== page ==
The Day Digital Died

It was a seemingly innocuous situation… I was sitting in a room filled with publishing types: book publishers, librarians, agents, industry press, metadata specialists, and consultants of varying shapes and sizes. We were there in an advisory role to one of the digital publishing conferences.

Things started innocently enough – the usual suspects began to chime in (I am shamelessly unable NOT to talk in a group). As I spoke I began to feel a strong sense of familiarity. And that feeling grew and grew as the conversation rolled forward until I felt I was having a deja vu on steroids moment. It dawned on me that I was in the exact same discussion about the exact same conference in the exact same room as I was last year. And you know what – it wasn’t déjà vu, it was reality.

We were having the same discussion because we were talking about digital as if it were a new way of thinking, publishing, selling, etc. We were circling the carcass of a topic that had been discussed ad infinitum – because it was all speculation and postulation. And nothing is better fodder for discursive debate than speculation and postulation!

At that moment I realized the world of publishing is now so thoroughly changed by digital, that digital is no longer a discrete topic/subtopic/theme/raison d’etre. Digital has ceased to be an independent, stand-alone, separate entity; digital is now blended into the very fabric of the entire publishing business.

And so, as we sat and attempted to determine the topics of a conference that would be presented to hundreds of participants and thousands more via broadcast and Twitter, we became stuck on what was possible and practical to discuss.

We no longer have the luxury of openly discussing the issues at hand, because all of the issues make up the cornerstones of how we do business. Publishing is digital and everything we do is based on digital. Any real discussion of how we approach the business is a discussion about core strategy… and that discussion is usually, if not always, a private, severely limited-audience kind of discussion.

And, I believe this realization helps me solve a basic problem regarding this blog.

As you have no doubt noticed, there hasn’t been a heck of a lot of activity here for quite some time. There are many reasons or excuses for this – running the gamut from “I don’t have any time as I commute between two countries and effectively have two jobs” to “I start to write but then get caught up in whether I can/want to share what I have to say.”

And therein lies the rub. While finding the time to write is clearly an issue, sharing what I have to say is extremely difficult. Not because of any imposed censorship, but because I may have information that is inappropriate for sharing. When I started blogging at OUPblog, I was commenting on an industry in its digital infancy as an outsider looking in from the ivory tower of university press publishing.

Today I sit within an influential publishing house in a forever-changed industry. What I am thinking about and working on are no longer the speculations of an outsider. I cannot escape the fact that most of what I would write I cannot or do not want to share in such an open forum.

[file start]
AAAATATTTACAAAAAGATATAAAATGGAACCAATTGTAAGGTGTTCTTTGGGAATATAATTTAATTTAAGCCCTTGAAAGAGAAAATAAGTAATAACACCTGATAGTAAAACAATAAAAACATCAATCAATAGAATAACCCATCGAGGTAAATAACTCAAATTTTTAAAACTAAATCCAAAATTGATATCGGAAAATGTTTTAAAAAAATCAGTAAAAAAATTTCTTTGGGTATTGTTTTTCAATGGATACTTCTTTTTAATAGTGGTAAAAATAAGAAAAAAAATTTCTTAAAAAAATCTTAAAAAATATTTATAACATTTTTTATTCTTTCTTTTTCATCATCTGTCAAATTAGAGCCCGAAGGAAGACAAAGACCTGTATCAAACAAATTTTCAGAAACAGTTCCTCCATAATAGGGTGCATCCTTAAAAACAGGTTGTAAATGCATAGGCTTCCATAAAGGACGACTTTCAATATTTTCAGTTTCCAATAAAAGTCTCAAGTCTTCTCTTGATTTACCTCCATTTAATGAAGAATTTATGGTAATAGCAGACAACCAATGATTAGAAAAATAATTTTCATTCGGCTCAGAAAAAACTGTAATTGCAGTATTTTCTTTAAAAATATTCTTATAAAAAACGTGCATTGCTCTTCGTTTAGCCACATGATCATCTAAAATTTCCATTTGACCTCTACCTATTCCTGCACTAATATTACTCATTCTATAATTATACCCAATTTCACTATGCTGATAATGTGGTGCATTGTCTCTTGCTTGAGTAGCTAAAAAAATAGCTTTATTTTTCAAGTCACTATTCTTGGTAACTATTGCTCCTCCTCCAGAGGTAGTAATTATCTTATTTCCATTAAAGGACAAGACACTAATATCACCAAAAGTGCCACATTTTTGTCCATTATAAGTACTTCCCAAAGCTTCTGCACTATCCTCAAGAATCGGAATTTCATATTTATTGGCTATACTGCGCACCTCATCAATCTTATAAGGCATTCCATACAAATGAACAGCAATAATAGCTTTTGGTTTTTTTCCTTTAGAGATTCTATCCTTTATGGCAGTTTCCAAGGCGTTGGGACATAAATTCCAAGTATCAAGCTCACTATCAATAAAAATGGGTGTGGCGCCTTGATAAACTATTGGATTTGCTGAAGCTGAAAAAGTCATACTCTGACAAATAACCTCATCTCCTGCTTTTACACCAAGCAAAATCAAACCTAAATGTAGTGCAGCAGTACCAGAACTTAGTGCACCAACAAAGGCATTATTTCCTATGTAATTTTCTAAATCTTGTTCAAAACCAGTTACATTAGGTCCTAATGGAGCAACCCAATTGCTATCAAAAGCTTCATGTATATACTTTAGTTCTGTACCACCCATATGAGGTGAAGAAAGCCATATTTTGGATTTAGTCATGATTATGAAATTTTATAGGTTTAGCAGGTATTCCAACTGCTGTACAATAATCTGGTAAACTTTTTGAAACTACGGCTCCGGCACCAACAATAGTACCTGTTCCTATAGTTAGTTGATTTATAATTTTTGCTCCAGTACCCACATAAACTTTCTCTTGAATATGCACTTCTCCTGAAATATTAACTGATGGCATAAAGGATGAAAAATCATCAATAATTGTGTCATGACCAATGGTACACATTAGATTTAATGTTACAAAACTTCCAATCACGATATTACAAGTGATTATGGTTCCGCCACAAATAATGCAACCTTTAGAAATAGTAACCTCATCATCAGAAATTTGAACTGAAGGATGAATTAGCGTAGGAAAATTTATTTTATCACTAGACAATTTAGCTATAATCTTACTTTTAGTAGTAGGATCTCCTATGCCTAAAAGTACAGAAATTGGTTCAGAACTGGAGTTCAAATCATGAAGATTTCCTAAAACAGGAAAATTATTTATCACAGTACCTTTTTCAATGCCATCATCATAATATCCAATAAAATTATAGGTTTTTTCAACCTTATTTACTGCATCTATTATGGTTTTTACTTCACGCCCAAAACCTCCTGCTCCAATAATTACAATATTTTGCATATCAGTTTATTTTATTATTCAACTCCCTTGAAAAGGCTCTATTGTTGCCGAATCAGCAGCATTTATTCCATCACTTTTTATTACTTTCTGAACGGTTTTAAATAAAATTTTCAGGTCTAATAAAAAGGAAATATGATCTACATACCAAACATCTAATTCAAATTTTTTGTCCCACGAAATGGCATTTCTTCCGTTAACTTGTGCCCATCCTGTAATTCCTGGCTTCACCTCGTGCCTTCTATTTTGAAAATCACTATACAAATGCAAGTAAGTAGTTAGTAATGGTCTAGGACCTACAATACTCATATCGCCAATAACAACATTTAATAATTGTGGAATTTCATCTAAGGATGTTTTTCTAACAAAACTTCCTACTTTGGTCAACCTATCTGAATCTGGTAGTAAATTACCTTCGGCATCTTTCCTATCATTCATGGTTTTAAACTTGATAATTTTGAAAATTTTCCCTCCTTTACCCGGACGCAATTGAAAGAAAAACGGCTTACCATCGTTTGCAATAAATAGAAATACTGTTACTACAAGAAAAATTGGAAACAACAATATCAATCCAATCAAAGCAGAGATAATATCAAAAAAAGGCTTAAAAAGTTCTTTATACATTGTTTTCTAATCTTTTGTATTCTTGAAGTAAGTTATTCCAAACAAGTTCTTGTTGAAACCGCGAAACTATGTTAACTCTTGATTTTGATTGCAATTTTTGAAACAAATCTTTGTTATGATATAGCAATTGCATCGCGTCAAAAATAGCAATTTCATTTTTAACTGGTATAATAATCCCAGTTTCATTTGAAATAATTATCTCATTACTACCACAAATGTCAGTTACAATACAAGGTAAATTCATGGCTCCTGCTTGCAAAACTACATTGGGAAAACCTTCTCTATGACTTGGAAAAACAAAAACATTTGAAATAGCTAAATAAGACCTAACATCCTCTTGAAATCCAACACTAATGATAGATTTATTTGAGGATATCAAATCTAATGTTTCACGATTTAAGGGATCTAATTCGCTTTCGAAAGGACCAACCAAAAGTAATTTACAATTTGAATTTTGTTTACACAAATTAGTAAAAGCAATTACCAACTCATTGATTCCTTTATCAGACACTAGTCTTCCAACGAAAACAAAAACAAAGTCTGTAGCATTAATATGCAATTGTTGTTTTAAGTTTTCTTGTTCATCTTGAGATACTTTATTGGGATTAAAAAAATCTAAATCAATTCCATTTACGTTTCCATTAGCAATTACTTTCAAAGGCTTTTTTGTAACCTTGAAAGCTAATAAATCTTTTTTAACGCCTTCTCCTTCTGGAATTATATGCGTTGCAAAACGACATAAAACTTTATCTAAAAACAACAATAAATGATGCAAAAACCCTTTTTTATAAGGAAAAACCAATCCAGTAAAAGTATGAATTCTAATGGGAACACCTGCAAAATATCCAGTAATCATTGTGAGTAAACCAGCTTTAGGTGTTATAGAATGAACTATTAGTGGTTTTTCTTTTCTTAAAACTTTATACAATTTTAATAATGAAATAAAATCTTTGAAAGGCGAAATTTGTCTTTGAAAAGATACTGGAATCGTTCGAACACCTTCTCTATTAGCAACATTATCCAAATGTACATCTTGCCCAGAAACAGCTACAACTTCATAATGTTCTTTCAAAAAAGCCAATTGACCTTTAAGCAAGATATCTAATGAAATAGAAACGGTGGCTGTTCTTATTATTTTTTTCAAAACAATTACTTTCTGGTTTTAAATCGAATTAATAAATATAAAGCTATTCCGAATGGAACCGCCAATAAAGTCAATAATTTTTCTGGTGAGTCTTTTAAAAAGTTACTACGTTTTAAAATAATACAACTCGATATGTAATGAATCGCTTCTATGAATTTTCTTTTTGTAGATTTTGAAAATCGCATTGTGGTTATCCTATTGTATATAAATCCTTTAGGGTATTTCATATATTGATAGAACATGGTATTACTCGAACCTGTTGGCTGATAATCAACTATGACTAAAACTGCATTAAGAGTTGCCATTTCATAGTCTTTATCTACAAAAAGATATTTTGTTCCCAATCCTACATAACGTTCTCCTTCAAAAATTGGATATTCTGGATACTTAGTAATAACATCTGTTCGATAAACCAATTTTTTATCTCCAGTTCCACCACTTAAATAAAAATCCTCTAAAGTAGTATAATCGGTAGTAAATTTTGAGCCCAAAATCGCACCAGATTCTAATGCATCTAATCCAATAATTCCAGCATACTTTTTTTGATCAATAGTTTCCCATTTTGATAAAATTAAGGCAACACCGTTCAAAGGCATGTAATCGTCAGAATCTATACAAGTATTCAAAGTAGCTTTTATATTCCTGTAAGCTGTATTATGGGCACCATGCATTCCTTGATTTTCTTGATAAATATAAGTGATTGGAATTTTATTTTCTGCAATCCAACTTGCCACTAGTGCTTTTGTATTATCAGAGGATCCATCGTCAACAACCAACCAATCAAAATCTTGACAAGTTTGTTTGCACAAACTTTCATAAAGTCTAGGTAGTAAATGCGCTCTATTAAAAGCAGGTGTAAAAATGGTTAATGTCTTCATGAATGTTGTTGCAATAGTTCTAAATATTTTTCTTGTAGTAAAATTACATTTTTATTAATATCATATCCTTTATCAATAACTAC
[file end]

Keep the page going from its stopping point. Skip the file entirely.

And so here we are. Digital isn’t really dead, it has gone corporate. And dear readers so have I. This is my coda – the last posting on Black Plastic Glasses. This is not the end of my blogging or writing – but it is the end of my role as a blogger writing about the impact of digital on the publishing industry.

I leave you with a story about a conversation with my friend Mike Shatzkin.

Mike and I were discussing the fact that I was about to launch this blog and call it Black Plastic Glasses. He advised me to reconsider the choice of Black Plastic Glasses, as he feared I would forever be stuck with it.

Mike was absolutely right. I branded myself as the guy with the Black Plastic Glasses (even though Peter Balis of Wiley had the look long before me) and I have had to keep that look ever since. As Mike said, “if you build a brand you must maintain it.”

Today I move begin the process of building a new brand. I close out this blog not with a word, but an image. Digital and I have both gone mainstream.

Rimless tortoise-shell glasses
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5 Replies to “The Day Digital Died”

  1. Evan, my dear friend, you went corporate back in 1986. I’m glad you have finally realized it.

    It would be interesting to hear your musings on the how the effective transfer of control of ‘content’ (what a dreary word when the emphasis is on the first syllable!) from the old order to the digerati will affect our culture generally. Do you think we will continue to get stupider, or are you hopeful that somehow there will be a recovery of real literacy? Or am I simply wrong in my premises?

    The new glasses are very corporate, and a good look for you. Please let us know where to find your new blog.

  2. Evan Well , I have loved your work on this site , and I think your new glasses are an improvement . But as to your point ? Well , I have known that we were living in a digital first world since 1985 and the revolution in science and professional publishing . The frustration has been that general consumer entertainment publishing workflow and marketplaces took so long to catch on – and always assumed that they were somehow ” publishing ” in essence . So lets drop digital – and lets drop “publishing ” with it !

    Thanks for great arguments sustained over the years ! David

  3. Evan probably one step behind you for different but silimliar reasons
    Still have a lot to say and input but it like watching the children grow up – sometimes you have to let go

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